As Red Lobster navigates these turbulent times, the lessons learned could provide valuable insights for other franchises facing similar challenges. The key to survival will be adaptability, efficient operational management, and a focus on maintaining customer loyalty through quality and value. For potential franchise investors, Red Lobster’s story serves as a cautionary tale about the importance of thorough due diligence and the need to be prepared for economic uncertainties.


IHOP, renowned for its delicious pancakes and extensive breakfast menu, is facing significant challenges in 2024, leading to the franchise closures of nearly 100 underperforming locations. Founded in 1958, IHOP has become a household name, offering a wide variety of breakfast, lunch, and dinner options. The franchise, operated by Dine Brands Global, has been particularly hard hit by rising operational costs, including higher food prices and labor costs, coupled with a significant drop in customer traffic.

The decision to close these locations comes after a thorough financial review, as the chain grapples with an 18.7% drop in sales in the third quarter of 2024. These franchise closures are part of a strategic move to eliminate underperforming outlets and focus on more profitable ones. Factors contributing to these financial difficulties include increased competition, changing consumer dining habits, and the economic impact of the pandemic, which led to reduced in-restaurant dining and a shift towards take-out and delivery services.

The pandemic has fundamentally changed how consumers interact with restaurants. Despite IHOP’s efforts to ramp up its take-out and delivery services, these channels could not fully compensate for the loss in dine-in revenue. Online ordering sales accounted for 22% of total sales in the third quarter, a decrease from earlier in the year. This decline indicates that while IHOP has successfully integrated digital sales channels, the overall reduction in consumer spending has taken a toll.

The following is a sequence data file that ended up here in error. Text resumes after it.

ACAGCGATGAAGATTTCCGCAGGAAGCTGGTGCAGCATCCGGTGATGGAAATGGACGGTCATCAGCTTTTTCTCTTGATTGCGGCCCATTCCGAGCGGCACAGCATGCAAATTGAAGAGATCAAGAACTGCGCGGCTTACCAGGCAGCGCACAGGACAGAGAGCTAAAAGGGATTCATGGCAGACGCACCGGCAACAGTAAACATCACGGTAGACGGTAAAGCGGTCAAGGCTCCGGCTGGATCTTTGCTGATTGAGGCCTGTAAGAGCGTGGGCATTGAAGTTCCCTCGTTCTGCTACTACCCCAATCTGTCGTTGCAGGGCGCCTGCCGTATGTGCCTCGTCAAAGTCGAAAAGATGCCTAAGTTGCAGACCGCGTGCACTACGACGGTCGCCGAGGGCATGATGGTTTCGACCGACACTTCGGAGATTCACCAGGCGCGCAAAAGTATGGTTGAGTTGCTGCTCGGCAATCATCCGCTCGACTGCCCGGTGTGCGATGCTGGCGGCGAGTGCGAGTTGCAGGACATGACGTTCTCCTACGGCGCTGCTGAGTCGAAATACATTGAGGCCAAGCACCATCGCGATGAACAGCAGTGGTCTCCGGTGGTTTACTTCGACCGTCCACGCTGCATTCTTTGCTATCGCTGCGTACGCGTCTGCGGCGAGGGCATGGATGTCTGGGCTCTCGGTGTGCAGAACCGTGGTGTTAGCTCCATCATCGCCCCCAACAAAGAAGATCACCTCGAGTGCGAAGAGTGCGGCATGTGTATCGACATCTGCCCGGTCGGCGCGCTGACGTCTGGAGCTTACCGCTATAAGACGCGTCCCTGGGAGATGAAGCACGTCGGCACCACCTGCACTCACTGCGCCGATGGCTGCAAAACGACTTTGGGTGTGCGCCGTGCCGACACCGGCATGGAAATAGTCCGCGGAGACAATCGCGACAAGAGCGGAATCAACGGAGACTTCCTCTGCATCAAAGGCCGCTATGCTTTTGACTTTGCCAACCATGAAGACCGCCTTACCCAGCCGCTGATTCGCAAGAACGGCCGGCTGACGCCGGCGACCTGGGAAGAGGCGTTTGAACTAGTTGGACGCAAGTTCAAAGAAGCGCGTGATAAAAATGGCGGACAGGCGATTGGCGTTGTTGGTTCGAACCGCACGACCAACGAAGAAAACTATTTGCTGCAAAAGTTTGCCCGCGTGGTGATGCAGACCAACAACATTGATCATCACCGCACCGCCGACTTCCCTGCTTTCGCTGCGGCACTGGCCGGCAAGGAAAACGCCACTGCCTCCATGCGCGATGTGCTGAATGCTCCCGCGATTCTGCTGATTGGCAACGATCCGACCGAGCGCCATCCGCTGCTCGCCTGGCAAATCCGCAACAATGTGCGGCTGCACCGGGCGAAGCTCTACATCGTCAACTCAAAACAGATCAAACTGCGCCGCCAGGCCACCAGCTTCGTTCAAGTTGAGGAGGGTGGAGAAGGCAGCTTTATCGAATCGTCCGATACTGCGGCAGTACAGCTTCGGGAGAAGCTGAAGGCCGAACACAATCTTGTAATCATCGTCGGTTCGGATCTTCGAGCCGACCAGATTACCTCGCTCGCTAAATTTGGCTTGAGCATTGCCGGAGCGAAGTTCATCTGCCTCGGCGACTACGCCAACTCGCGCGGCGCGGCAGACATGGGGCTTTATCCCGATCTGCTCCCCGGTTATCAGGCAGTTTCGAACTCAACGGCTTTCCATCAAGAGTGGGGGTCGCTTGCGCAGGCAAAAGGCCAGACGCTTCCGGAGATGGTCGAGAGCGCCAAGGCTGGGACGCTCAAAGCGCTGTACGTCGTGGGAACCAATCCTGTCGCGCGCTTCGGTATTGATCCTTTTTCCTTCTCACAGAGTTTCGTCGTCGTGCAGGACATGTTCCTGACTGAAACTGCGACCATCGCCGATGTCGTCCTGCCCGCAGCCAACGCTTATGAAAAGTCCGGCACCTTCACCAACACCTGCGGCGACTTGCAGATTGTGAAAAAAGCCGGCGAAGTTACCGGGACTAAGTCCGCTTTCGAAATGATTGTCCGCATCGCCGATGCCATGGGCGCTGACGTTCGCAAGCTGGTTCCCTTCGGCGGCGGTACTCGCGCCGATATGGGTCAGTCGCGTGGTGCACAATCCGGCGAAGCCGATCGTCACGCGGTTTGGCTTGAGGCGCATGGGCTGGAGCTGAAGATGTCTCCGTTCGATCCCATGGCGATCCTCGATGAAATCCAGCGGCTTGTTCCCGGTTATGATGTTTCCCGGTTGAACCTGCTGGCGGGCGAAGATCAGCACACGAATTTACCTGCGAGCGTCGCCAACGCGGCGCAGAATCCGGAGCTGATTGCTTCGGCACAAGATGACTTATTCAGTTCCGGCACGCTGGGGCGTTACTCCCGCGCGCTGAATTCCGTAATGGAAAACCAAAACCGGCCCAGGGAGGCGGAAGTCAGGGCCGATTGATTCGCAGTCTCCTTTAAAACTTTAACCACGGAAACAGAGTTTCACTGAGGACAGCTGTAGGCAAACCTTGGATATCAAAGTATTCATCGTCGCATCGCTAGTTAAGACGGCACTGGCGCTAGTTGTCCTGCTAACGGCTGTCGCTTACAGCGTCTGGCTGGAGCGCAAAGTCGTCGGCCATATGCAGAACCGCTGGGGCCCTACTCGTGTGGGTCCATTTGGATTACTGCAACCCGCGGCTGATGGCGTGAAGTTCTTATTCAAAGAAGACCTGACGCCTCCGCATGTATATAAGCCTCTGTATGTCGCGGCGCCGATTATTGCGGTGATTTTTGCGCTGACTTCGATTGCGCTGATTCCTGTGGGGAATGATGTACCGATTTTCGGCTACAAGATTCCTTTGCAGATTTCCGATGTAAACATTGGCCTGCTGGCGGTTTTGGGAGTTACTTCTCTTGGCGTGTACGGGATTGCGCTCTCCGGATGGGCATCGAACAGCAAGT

Additionally, some closures are due to specific operational challenges, such as expiring leases in less profitable locations and changing local demographics that no longer support high foot traffic. A spokesperson for Dine Brands Global stated that these franchise closures would allow the company to focus on better-performing restaurants and close the sales gap. This strategy aims to streamline operations, ensure restaurant safety, and provide compelling value and innovation to customers.

IHOP’s franchise model has historically relied on a large number of locations to maintain its market presence. However, the current economic environment has forced a reevaluation of this approach. The franchise closures reflect a shift towards a more sustainable and profitable business model. By reducing the number of underperforming outlets, IHOP aims to strengthen its overall financial health and focus on core areas where it can drive growth.

The brand’s resilience and adaptability are now being tested. IHOP must navigate these closures while maintaining its reputation and customer loyalty. The franchise’s ability to bounce back will depend on its capacity to innovate and adapt to new market realities, including embracing digital transformation, optimizing menu offerings, and enhancing customer experience.

Pizza Hut

Pizza Hut, one of the most iconic names in the pizza industry, is undergoing significant changes in 2024 as it plans to close almost 500 underperforming dine-in locations. This strategic move aims to shift the company’s focus towards delivery and carryout services, aligning with evolving consumer preferences and the current economic landscape.